What degree did you do? What made you choose it?
I left university with a Masters of Engineering in Aeronautical Engineering (not very relevant to the water industry). For years as a teenager I wanted to join the Army as an Avionics Technician. Both of my parents had been in the Army and I gave very little thought to anything else. When my application was rejected on medical grounds I looked for alternative paths and naturally saw a degree in Aeronautical Engineering as a perfect alternative.
What attracted you to join the energy and utilities sector?
I wish I could tell you I had planned this career and implemented my plan perfectly but that’s definitely not the case. I knew nothing about the water industry while at university and like a lot of final year university students I had absolutely no idea what I wanted to do when I graduated. When I graduated I worked in recruitment and this is where I was first introduced to the industry. I tried a few other industries and roles and I think I found the right path by taking the wrong path a number of times. When I applied for this job I was working in a bank with no real career prospects doing a very repetitive role, so when the opportunity came up to join a graduate development programme with a Utilities Services provider that covers a number of industries it was an opportunity too good to turn down.
“I feel like I have progressed a lot in the 15 months that I have been on the graduate scheme and I’m excited about my future as I am moving in to a more senior role.”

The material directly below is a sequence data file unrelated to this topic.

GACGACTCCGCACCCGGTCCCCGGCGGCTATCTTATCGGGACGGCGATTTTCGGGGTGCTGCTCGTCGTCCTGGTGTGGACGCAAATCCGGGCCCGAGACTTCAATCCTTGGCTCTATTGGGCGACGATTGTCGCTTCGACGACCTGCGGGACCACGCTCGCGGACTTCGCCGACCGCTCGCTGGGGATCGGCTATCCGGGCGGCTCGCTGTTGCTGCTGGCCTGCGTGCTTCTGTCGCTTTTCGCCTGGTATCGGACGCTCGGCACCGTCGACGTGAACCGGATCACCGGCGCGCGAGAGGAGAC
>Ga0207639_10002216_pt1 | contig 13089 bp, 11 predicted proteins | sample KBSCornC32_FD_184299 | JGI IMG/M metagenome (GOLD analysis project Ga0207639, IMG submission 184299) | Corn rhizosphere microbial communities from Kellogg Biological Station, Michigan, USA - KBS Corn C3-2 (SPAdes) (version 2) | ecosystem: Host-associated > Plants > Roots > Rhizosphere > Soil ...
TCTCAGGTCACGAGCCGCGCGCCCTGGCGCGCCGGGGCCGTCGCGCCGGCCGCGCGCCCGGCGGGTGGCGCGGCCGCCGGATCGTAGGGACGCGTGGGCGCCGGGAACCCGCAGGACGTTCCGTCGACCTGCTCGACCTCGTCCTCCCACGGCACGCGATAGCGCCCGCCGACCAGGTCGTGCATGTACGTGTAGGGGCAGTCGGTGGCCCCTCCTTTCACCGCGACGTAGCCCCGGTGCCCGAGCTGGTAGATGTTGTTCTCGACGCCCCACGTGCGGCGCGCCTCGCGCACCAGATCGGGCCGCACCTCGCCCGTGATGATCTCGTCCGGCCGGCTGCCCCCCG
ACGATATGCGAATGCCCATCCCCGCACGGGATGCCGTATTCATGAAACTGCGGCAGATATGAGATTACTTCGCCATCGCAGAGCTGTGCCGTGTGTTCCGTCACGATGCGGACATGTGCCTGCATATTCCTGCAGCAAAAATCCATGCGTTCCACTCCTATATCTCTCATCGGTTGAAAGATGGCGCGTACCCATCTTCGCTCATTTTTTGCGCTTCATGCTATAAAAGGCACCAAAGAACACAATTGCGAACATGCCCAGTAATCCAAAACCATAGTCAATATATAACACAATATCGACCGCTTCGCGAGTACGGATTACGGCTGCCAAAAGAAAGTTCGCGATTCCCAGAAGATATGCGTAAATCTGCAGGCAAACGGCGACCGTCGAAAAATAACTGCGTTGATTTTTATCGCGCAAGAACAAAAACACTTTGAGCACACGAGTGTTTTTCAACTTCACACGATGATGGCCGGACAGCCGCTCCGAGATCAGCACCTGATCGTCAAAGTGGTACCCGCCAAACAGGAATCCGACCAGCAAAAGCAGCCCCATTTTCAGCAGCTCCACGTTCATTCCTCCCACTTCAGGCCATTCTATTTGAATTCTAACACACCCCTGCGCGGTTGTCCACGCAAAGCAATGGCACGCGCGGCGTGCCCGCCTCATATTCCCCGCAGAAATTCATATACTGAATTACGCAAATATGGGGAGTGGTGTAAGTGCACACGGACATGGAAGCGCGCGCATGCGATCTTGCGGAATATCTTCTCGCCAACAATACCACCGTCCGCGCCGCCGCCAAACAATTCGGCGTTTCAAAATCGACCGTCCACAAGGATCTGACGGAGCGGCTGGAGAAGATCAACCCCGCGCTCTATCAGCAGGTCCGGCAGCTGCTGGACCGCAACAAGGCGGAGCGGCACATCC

What do you think of the career prospects? Have you had much training and development?
The industry, on average, is aging. This means more people are retiring and less people are looking to change roles. This means that there are a lot of opportunities for young people with enthusiasm and ambition to step up.
The graduate programme here gives the feeling of “sink or swim”, you are given a relatively large amount of responsibility early on which can be quite daunting but the support is always there from your team and managers if you need it. They provide all the necessary training and I know that if I feel like I would benefit from a certain course, as long as I can justify my need, I have a good chance of getting it. I feel like I have progressed a lot in the 15 months that I have been on the graduate scheme and I’m excited about my future as I am moving in to a more senior role. So from personal experience I can say the career prospects are great!
Would you recommend your job to a friend and why?
It depends on the person, really. As I mentioned before there is a real feeling of “sink or swim”, this suits some people and others less so. As a graduate if you want some real responsibility early in your career and you have the confidence to put yourself out there and push yourself beyond your current capabilities then I would definitely recommend it but this graduate scheme isn’t for everyone.